READ THE LATEST ISSUE Musée Magazine
Issue No. 17 - Enigma

Book Review: The Narcissistic City

Book Review: The Narcissistic City

© Takashi Homma 2016 courtesy MACK

© Takashi Homma 2016 courtesy MACK

By Emily Davis

“What kind of gaze does the city license? What kind of gaze does it induce, determine, inform, program, organise? What kind of gaze, not only is the subject able to turn on itself, but does the city- machine turn on itself through the intermediary of the ‘subject’? What is the nature of the city as reality…”                                                                                      -Hubert Damisch

A Japanese photographer Takashi Homma created his own metropolis by compiling pinhole photographs from cities in Japan and the United States in his latest book, The Narcissistic City.  

The process of photographing with a camera obscura requires exposure from a singular light source, perhaps a metaphorical spotlight on the buildings he was capturing. Narrowing the scope and giving the buildings undivided attention, Homma magnifies their ability to be self-absorbed.

The title of the book can lends itself to the lifestyle of the citizen’s in these cities, occupied with their own pace and practices— though it seems there is more room for a direct accusation that the buildings and landscapes themselves are aware of their grandiose beauty and personified as narcissists. 

© Takashi Homma 2016 courtesy MACK

© Takashi Homma 2016 courtesy MACK

© Takashi Homma 2016 courtesy MACK

© Takashi Homma 2016 courtesy MACK

There is no sign of life in any of the images, only dark windows and ghostly silhouettes of architecture, which suggests the focus lays solely on the cityscape. Nearly all of the photos are shot from windows, therefore the common perspective provides the viewer with what the buildings see— almost as if the structures are looking at each other, eye to eye. By providing a perspective at this height, Homma ultimately eliminates the scope of the human inhabitants that would be walking the streets below. In his city, the skyline, distant landscape and living population are one in the same.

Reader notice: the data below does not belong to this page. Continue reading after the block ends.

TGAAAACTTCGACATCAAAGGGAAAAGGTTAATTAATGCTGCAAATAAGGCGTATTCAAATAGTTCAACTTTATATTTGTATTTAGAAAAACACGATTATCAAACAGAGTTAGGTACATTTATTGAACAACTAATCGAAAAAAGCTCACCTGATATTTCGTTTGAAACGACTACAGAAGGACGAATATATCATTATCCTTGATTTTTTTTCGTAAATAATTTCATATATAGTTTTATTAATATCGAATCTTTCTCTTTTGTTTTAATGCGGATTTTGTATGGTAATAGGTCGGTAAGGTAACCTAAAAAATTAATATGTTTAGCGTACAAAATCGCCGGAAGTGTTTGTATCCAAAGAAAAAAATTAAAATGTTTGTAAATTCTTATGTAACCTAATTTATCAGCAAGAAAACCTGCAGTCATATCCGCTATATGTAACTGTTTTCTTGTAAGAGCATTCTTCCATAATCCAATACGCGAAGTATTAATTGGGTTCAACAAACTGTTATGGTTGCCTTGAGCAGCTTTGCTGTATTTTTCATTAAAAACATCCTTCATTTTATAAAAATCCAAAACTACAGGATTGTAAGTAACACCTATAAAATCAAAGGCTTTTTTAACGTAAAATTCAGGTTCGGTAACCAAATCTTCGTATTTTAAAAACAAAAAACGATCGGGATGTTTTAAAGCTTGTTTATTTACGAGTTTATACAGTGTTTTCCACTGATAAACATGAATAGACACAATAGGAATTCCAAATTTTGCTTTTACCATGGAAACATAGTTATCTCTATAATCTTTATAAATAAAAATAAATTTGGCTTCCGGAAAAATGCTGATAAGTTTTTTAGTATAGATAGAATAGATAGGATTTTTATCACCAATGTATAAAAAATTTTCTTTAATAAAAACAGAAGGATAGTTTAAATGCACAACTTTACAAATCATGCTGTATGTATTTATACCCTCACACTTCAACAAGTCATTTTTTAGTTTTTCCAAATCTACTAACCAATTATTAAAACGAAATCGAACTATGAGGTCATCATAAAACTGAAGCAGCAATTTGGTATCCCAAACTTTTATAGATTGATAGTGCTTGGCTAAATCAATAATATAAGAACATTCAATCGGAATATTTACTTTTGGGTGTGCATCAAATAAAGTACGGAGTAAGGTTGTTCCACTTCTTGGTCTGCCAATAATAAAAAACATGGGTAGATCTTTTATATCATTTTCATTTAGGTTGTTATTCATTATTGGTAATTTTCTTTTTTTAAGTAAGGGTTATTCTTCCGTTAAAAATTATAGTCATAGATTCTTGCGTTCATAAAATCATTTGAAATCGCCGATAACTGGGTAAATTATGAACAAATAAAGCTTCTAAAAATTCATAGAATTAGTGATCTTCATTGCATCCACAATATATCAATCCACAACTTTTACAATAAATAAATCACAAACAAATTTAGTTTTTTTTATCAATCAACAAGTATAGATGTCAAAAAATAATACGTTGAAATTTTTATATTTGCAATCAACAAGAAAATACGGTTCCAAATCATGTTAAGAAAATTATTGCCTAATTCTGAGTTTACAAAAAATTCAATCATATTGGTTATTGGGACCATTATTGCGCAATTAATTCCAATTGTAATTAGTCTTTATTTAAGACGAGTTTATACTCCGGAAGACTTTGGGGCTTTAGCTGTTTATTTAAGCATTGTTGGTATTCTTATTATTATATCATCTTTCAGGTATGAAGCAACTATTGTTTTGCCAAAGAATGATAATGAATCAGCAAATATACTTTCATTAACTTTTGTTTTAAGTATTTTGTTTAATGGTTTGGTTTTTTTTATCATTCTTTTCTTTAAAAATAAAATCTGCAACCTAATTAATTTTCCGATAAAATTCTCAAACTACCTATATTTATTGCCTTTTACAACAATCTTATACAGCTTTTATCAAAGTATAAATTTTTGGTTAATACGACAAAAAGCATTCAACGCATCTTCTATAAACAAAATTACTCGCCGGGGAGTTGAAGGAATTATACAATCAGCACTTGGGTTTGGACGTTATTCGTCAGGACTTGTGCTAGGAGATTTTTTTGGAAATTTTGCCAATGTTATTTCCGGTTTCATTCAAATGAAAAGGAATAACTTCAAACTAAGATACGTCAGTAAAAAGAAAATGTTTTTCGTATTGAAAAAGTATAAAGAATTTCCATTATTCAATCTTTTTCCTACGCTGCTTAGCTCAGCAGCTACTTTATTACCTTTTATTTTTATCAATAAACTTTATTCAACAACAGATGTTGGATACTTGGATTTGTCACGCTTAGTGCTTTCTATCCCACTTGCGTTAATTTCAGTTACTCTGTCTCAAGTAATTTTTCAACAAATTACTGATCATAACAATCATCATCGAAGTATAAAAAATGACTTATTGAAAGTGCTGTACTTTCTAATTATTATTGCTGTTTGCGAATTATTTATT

Alluring, narcissistic and lonely, but inextricably tied together image to image, the book feels like a conversation between city structures. Some panoramic scenes are pieced together with a red or blue hue, others contrasting in black and white. The subtle changes in coloring and collaging maintains the individuality of the images from locations thousands of miles apart (New York, Los Angeles, and Tokyo) yet there still stands a faint familiar feeling jumping from one skyline to the next. 

Takashi Homma creates a sensual and mysterious version of a city where the boundaries are blurred and the apparitions of buildings seem reachable but remain solitary in their vastness. The Narcissistic City provides a transfixing perspective of the fixtures that live within each city's bounds.  

© Takashi Homma 2016 courtesy MACK

© Takashi Homma 2016 courtesy MACK

© Takashi Homma 2016 courtesy MACK

© Takashi Homma 2016 courtesy MACK

© Takashi Homma 2016 courtesy MACK

© Takashi Homma 2016 courtesy MACK

The Narcissistic City by Takashi Homma published by MACK (not MACK Books) through to www.mackbooks.co.uk

 

 

Art Out: Nils Karsten at Miyako Yoshinaga Gallery

Art Out: Nils Karsten at Miyako Yoshinaga Gallery

Exhibition Review: Women Seeing Women at Staley-Wise Gallery

Exhibition Review: Women Seeing Women at Staley-Wise Gallery